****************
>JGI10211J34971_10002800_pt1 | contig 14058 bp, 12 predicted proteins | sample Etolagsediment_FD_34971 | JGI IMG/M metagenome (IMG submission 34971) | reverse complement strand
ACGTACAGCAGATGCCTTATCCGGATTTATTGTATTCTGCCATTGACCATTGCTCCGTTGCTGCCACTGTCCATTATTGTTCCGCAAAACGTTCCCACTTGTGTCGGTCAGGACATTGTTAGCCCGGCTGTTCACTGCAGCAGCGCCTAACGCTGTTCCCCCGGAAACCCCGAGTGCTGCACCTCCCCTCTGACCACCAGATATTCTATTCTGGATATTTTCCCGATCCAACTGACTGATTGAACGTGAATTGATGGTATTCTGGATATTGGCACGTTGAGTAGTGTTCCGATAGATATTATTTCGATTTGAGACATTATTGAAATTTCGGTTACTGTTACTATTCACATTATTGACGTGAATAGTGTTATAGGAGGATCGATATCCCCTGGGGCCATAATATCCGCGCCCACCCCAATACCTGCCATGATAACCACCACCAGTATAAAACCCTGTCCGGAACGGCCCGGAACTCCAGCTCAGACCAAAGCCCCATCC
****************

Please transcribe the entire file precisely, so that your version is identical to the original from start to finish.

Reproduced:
>JGI10211J34971_10002800_pt1 | contig 14058 bp, 12 predicted proteins | sample Etolagsediment_FD_34971 | JGI IMG/M metagenome (IMG submission 34971) | reverse complement strand
ACGTACAGCAGATGCCTTATCCGGATTTATTGTATTCTGCCATTGACCATTGCTCCGTTGCTGCCACTGTCCATTATTGTTCCGCAAAACGTTCCCACTTGTGTCGGTCAGGACATTGTTAGCCCGGCTGTTCACTGCAGCAGCGCCTAACGCTGTTCCCCCGGAAACCCCGAGTGCTGCACCTCCCCTCTGACCACCAGATATTCTATTCTGGATATTTTCCCGATCCAACTGACTGATTGAACGTGAATTGATGGTATTCTGGATATTGGCACGTTGAGTAGTGTTCCGATAGATATTATTTCGATTTGAGACATTATTGAAATTTCGGTTACTGTTACTATTCACATTATTGACGTGAATAGTGTTATAGGAGGATCGATATCCCCTGGGGCCATAATATCCGCGCCCACCCCAATACCTGCCATGATAACCACCACCAGTATAAAACCCTGTCCGGAACGGCCCGGAACTCCAGCTCAGACCAAAGCCCCATCC